Yale Cancer Center Scientists Advise Caution in Immunotherapy Research

Excerpt:

“In a new study by Yale Cancer Center, scientists suggest that as the number of clinical trials in cancer immunotherapy grows exponentially, some caution should be exercised as we continue to better understand the biology of these new therapeutic targets.  The findings are published today in the journal Cell.

“Researchers around the world have been racing to create therapies that unleash the power of our immune systems against cancer. The most successful of these immunotherapies, which target a molecular pathway known as PD-1/PD-L1, have brightened the landscape for many people suffering with lung cancer and other types of tumors.”

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ASCO and Friends of Cancer Research Applaud NCI’s Expansion of Clinical Trial Eligibility Criteria

Excerpt:

“ASCO and Friends of Cancer Research (Friends) applaud the National Cancer Institute’s (NCI) recent revision of its clinical trial protocol template to broaden eligibility criteria for cancer clinical trials. The protocol template was expanded to help increase the opportunity for participation in NCI-funded clinical trials for patients with certain health-care conditions, as well as to provide an opportunity for patients younger than age 18 to participate in adult clinical trials in certain circumstances.”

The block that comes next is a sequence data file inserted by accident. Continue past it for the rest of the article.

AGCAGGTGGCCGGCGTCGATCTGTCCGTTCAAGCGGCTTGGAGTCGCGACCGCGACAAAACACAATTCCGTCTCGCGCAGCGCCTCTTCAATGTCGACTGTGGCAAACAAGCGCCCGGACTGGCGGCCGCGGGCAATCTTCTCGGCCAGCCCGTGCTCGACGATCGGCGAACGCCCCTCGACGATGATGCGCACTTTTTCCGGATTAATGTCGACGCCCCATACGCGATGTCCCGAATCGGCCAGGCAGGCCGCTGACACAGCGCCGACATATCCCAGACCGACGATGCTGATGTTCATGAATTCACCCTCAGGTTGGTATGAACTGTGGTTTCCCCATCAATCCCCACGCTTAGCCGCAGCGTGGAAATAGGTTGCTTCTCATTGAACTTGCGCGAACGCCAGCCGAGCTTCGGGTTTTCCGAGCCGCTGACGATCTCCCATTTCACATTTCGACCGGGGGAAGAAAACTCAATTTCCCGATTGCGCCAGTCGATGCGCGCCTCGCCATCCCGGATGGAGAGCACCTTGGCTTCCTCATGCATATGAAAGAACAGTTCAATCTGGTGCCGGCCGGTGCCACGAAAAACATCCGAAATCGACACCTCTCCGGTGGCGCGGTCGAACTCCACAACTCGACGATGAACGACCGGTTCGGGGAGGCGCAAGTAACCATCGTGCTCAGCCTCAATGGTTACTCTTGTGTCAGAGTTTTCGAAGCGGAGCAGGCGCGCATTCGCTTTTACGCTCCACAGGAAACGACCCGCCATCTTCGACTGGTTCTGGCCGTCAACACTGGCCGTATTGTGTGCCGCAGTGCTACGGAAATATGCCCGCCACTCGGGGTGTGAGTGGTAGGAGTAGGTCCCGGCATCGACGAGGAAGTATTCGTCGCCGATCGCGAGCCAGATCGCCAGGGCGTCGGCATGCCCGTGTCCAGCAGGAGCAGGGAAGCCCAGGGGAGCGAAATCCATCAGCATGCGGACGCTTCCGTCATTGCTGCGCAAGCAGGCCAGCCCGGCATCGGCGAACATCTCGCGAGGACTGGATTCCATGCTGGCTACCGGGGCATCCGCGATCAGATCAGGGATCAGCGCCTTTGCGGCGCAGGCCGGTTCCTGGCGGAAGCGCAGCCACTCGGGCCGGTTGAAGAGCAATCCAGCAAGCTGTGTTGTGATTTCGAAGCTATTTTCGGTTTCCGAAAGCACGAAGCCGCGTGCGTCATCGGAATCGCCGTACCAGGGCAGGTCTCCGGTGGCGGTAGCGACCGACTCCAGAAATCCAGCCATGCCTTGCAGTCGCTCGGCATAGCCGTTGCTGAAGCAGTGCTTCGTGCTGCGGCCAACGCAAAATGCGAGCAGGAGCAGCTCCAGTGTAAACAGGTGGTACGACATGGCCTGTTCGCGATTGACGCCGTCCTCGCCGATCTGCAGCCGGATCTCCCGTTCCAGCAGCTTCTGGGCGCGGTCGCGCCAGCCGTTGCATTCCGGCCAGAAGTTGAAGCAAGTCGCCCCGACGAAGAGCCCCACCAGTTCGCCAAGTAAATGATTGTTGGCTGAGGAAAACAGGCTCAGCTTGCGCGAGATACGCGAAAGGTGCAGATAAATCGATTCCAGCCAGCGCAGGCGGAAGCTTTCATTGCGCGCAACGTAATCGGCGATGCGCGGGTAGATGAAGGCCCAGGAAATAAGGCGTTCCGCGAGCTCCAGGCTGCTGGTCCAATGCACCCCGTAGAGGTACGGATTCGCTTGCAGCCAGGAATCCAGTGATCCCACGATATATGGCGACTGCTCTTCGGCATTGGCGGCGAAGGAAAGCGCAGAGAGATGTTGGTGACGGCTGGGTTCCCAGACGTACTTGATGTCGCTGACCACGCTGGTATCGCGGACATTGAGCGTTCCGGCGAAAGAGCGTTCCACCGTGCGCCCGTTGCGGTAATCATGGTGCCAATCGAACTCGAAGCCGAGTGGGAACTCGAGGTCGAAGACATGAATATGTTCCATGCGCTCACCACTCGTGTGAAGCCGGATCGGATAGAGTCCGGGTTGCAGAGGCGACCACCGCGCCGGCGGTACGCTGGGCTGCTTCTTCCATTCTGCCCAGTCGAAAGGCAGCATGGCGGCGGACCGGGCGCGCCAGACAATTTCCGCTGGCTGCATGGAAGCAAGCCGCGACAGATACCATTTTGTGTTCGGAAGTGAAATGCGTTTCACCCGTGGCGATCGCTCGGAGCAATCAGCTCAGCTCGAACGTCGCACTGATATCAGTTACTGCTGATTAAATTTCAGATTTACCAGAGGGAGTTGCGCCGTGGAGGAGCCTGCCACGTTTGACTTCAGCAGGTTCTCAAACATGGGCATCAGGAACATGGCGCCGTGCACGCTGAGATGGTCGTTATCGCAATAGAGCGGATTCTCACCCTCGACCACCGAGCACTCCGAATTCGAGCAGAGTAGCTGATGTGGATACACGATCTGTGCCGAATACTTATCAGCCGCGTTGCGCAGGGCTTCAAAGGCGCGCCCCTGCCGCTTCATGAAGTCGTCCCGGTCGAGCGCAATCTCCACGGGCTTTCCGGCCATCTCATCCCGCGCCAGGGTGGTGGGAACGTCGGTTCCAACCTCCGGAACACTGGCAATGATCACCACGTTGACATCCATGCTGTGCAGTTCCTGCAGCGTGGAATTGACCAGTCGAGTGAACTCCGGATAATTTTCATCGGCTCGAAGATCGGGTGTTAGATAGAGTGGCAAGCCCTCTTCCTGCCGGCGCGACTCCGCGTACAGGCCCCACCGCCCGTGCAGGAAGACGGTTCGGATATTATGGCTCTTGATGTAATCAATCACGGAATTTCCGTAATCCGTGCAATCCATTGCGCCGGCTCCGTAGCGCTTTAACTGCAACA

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How Can We Unleash the Immune System?

Excerpt:

“Cancer has an insidious talent for evading the natural defenses that should destroy it. What if we could find ways to help the immune system fight back?

“It has begun to happen. The growing field of immunotherapy is profoundly changing cancer treatment and has rescued many people with advanced malignancies that not long ago would have been a death sentence.”

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Vitamin D and Fish Oils Are Ineffective for Preventing Cancer and Heart Disease

Excerpt: